What is RMR and How Do We Measure It?
What is the difference between resting metabolic rate (RMR) and basal metabolic rate (BMR)?
According to Healthline.com:
“Basal metabolic rate (BMR) is often used interchangeably with resting metabolic rate (RMR). While BMR is a minimum number of calories required for basic functions at rest, RMR — also called resting energy expenditure (REE) — is the number of calories that your body burns while it’s at rest.
Although BMR and RMR slightly differ from each other, your RMR should be an accurate estimate of your BMR.”
Source: Modern Nutrition in Health and Disease, Shils ME, 10th ed. 2006 page 141.
“RMR is defined by calorimetry (almost always using indirect spirometry) in a resting comfortable position, awake, following at least a 3-4 hr fast. Prior exercise restriction is not required but is highly advisable. REE is ordinarily a 24 hr extrapolation of RMR. RMR kcal/min X 1440 min/day.
BMR is conducted in a supine position, while awake and motionless, in the post-absorptive state following a 12 hr fast overnight.
Sleeping metabolic rate is measured in a sleeping state. Few published protocols exist but assume the same restrictions for BMR.”
We at Breathe Performance utilize the RMR number for its convenience to measure when compared to BMR.
In other words, RMR is slightly higher than your BMR because it includes some of the stresses of the day from the day in which you measure it. BMR measures a completely resting body and typically is measured over an hour and a half and only uses the last half hour of data. A very time-consuming ordeal. RMR can be measured with relative accuracy inside of 30 minutes.
Why do we want to know this number?
Knowing this number allows us to begin the process of nutrition or lifestyle adjustments needed to get you closer to your goal. Through manipulation of our diet we can lose, maintain, or add body weight based off of a calories-in/calories-out model.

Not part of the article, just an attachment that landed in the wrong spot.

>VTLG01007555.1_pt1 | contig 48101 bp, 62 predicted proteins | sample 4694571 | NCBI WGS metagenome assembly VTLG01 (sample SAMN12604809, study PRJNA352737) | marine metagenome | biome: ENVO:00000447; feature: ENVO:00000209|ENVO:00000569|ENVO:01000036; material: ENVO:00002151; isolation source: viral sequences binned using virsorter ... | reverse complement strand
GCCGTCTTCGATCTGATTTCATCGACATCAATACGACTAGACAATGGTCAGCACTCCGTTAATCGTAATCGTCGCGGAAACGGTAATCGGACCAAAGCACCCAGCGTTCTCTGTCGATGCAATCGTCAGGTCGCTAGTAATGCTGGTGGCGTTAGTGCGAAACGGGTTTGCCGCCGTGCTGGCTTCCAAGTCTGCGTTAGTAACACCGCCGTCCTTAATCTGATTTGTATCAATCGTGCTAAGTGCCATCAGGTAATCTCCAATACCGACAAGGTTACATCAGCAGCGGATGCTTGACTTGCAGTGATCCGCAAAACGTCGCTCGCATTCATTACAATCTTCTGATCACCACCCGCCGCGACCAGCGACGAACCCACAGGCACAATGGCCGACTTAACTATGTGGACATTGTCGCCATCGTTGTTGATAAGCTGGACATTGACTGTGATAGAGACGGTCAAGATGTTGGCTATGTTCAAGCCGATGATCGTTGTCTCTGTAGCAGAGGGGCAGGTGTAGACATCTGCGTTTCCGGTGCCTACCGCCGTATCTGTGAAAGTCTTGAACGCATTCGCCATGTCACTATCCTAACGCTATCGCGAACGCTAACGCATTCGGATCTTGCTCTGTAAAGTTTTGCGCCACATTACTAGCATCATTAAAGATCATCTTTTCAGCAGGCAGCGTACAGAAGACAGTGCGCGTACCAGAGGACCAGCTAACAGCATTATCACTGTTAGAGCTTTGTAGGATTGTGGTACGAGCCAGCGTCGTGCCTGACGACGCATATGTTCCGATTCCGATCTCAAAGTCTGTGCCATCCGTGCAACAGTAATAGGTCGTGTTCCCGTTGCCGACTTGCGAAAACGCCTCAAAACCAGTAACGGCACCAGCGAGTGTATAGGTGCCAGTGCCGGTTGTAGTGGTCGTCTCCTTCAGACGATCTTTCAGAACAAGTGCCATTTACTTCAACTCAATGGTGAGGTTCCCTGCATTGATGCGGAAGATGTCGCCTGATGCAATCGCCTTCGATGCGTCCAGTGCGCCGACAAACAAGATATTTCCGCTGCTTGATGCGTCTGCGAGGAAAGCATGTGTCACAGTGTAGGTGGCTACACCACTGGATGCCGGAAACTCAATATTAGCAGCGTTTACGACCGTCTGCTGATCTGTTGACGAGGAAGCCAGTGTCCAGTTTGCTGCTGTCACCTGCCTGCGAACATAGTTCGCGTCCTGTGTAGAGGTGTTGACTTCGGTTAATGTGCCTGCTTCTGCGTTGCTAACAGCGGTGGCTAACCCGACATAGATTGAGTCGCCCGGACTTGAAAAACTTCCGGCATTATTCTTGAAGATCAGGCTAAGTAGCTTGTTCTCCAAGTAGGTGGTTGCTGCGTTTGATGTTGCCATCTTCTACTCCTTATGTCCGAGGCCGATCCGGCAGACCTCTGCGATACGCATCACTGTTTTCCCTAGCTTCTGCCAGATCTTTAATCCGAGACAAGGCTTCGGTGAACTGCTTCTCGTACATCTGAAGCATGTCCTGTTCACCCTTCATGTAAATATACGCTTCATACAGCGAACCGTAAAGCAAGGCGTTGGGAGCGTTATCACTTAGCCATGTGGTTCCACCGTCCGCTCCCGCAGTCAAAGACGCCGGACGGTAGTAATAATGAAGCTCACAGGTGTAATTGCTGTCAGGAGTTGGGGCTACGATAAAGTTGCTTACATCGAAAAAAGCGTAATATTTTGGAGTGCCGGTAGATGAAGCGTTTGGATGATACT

Lose = Calorie deficit
Gain = Calorie surplus
Maintain = Calories equal to outgoing energy.
There are many factors in your metabolisms’ measurement including but not limited to;
- Body type
- Drug use (prescribed or otherwise)
- Genetic and epigenetic expression
- Air quality
- Many more…
There are formulas that try to estimate your BMR such as the Harris-Benedict formula. They are often very inaccurate when compared to indirect calorimetry which is the method we at Breathe Performance utilize using our PNOĒ units.
The method known as indirect calorimetry involves collecting the gases you expire from your nose or mouth, funneling those gases through a tube to an analyzer in a metabolic cart, and calculating the number of calories you are burning based on principles of metabolism. This method is a cornerstone of exercise physiology classes at academic institutions while being utilized in medical facilities and Olympic training centers.
Another reason we utilize indirect calorimetry is the ability to identify fuel utilization at rest, helping us to identify unnecessary carb utilization at rest.
We argue that metabolic efficiency can be developed as the overarching goal helping the body achieve homeostasis through diet and fitness, reducing global inflammation and improving overall function of the human.
The amount of energy stored in the form of fat is large, representing 92-98% of all endogenously stored energy with CHO contributing only about 2-8%. Fat is at the bottom of an oxidative hierarchy that determines fuel selection, and its oxidation is governed by the presence or absence of the other macronutrients. In addition, the rate at which it can be oxidized depends on the intensity of energy expenditure. Once you pass your anaerobic threshold all calories expended will be from carbohydrates, either from the bloodstream or from the muscles and/or liver. We prefer to utilize these limited calorie sources for when it is necessary rather than just when it is convenient. Just like in life, carbohydrates are always convenient inside of the body too.